Adv Wound Care (New Rochelle). 2017 Apr 1;6(4):125-134
Objective: Compare enzymatic debridement using clostridial collagenase ointment (CCO) with autolytic debridement using medicinal honey in the hospital outpatient setting for treating pressure ulcers (PUs).
Approach: Retrospective deidentified electronic health records from 2007-2013 were extracted from the U.S. Wound Registry. Propensity score matching followed by multivariable analyses was used to adjust for selection bias and assess treatment effects comparing CCO-treated versus honey-treated PUs. Key outcomes included 100% granulation and epithelialization at 1 year.
Results: Five hundred seventeen CCO-treated PUs (446 patients) were matched to corresponding honey-treated PUs (341 patients). The majority of PUs were stage III (CCO 56%, honey 55%). CCO users had significantly fewer total visits (9.1 vs. 12.6; p < 0.001), fewer total selective sharp debridements (2.7 vs. 4.4; p < 0.001), and fewer PUs receiving negative pressure wound therapy (29% vs. 38%; p = 0.002) compared with honey.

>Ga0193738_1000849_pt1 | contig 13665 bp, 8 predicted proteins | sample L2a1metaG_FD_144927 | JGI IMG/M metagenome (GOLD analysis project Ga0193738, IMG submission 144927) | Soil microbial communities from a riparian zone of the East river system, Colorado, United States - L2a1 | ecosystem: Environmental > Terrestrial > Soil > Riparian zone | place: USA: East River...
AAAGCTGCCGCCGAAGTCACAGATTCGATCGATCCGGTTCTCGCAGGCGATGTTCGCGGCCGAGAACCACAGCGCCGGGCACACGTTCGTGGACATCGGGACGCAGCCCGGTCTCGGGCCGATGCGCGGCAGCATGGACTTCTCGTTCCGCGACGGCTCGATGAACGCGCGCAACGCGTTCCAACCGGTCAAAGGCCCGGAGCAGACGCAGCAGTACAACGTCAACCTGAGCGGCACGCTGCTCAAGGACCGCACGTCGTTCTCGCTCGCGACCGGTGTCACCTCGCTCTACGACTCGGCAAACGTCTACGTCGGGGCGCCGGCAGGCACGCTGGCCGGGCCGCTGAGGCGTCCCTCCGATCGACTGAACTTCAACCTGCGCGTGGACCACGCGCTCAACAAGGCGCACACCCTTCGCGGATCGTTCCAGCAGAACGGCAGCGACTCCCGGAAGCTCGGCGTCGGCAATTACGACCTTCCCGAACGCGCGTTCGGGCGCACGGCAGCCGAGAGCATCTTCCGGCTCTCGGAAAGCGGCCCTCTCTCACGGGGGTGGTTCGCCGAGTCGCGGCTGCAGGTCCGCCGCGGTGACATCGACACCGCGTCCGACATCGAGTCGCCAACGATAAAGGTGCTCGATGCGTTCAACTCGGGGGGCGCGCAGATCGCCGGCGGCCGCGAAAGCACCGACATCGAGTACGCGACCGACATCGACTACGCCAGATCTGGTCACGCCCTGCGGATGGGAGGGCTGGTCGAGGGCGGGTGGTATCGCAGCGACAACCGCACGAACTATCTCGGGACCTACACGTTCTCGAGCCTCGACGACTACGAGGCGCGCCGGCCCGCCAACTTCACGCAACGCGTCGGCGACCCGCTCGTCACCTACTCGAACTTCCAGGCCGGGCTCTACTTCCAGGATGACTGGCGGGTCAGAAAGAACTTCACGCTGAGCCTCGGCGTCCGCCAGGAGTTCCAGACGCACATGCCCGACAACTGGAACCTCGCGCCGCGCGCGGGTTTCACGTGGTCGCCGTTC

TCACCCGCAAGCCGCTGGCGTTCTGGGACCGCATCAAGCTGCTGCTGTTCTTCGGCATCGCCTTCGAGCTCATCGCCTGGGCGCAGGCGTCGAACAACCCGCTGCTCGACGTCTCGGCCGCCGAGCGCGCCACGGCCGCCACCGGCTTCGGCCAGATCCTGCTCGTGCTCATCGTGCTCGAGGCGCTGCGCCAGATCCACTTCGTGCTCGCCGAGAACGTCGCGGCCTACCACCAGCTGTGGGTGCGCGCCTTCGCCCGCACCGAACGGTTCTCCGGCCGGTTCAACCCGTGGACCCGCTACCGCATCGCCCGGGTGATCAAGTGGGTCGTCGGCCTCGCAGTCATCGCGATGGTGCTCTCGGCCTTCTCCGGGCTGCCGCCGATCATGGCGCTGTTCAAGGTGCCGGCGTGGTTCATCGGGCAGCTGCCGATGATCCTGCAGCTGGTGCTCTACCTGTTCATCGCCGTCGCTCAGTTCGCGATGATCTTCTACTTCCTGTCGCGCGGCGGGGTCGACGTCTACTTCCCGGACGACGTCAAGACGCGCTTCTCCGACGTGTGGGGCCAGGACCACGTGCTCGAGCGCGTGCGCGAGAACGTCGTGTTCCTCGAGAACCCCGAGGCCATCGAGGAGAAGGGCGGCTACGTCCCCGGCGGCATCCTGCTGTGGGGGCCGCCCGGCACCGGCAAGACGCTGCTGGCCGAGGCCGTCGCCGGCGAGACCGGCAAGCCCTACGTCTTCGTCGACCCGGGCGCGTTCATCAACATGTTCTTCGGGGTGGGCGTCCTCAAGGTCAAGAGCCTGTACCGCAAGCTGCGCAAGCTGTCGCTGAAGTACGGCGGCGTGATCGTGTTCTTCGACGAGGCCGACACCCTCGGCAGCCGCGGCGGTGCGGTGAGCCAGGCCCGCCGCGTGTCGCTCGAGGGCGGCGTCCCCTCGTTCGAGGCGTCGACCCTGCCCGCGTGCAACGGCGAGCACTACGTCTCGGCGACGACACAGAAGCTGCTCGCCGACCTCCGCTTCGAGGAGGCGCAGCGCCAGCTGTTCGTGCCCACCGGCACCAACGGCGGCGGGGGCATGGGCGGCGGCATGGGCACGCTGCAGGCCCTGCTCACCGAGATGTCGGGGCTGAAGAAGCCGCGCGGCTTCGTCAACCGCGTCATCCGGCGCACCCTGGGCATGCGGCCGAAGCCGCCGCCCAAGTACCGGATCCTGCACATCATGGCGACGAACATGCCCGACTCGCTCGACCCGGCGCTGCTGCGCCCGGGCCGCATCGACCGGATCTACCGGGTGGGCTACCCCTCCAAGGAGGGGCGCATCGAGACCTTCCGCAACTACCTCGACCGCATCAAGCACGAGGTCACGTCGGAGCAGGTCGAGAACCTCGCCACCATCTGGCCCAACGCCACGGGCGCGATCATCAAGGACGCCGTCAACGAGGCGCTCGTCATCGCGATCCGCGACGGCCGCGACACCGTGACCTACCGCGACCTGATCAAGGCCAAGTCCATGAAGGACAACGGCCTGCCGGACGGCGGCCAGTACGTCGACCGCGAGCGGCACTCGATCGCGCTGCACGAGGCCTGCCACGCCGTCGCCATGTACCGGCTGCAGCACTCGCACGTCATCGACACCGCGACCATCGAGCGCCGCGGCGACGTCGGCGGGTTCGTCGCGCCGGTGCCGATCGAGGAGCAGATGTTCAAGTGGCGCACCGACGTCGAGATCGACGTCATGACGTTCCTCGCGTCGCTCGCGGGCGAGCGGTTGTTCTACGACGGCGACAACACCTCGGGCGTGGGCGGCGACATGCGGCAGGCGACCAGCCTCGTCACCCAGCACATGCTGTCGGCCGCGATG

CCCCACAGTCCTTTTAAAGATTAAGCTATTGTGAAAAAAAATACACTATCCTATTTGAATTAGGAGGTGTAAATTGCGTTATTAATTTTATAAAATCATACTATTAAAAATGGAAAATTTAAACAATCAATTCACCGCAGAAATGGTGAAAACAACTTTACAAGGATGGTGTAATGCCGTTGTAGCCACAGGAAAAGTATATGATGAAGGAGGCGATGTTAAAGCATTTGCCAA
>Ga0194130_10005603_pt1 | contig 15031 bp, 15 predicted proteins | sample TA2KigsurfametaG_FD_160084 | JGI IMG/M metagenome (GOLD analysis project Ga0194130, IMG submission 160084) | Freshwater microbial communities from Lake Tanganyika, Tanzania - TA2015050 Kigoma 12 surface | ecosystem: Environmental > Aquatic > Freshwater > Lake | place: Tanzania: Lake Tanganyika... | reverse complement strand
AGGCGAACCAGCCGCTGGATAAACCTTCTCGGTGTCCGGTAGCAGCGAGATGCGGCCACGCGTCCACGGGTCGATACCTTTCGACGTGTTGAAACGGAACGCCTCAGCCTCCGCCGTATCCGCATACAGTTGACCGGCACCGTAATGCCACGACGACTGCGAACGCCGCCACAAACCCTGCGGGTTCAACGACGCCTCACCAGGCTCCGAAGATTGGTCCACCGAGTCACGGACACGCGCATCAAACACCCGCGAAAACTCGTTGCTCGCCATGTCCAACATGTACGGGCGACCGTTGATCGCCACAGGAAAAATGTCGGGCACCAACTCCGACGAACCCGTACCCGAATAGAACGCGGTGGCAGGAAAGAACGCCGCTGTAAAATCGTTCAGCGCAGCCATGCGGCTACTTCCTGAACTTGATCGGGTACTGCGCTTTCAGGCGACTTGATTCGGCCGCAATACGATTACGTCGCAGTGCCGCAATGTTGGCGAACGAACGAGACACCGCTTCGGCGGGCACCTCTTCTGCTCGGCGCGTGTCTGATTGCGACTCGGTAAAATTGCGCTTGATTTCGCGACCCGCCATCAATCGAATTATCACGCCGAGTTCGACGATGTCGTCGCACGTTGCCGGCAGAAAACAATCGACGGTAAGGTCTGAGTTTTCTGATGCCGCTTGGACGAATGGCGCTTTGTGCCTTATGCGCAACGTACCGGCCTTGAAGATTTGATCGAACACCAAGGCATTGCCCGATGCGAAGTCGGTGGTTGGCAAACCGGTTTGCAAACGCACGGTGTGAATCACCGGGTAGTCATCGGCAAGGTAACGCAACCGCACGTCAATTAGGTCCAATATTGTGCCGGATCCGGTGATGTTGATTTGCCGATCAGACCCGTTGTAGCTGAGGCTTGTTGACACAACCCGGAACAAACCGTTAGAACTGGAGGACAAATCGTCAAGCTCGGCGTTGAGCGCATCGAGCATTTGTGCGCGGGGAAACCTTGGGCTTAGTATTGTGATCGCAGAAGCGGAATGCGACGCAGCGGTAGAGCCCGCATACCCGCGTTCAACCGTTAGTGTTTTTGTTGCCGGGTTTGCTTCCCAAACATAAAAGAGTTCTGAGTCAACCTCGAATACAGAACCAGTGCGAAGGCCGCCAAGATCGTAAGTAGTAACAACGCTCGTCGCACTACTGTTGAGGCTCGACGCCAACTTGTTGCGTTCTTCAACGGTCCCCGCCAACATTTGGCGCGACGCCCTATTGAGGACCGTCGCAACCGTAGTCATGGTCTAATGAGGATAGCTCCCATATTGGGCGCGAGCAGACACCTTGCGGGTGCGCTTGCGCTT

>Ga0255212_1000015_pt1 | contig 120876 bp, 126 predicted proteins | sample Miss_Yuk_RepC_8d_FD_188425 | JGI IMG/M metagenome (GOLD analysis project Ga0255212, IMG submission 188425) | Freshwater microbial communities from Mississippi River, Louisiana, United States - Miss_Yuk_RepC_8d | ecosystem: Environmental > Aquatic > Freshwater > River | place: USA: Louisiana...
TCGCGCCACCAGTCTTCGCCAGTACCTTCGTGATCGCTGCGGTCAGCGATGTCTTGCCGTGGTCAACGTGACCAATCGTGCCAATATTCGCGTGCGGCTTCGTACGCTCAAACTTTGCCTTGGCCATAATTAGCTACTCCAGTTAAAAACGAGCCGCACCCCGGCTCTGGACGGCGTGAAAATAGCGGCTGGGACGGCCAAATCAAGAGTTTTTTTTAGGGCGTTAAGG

Innovation: CCO-treated PUs were 38% more likely to achieve 100% granulation compared to honey-treated PUs at 1 year, p = 0.018. Mean days to 100% granulation were significantly lower for CCO-treated PUs (255 vs. 282 days, p < 0.001). CCO-treated PUs were 47% (p = 0.024) more likely to epithelialize at 1 year compared to PUs treated with honey. Mean days to epithelialization were significantly lower for PUs treated with CCO at 1 year (288 vs. 308 days; p = 0.011).
Conclusion: All stages of PUs treated with CCO achieved faster rates of granulation and subsequent epithelialization compared to PUs treated with medicinal honey as measured by real-world data collected in the hospital outpatient department care setting.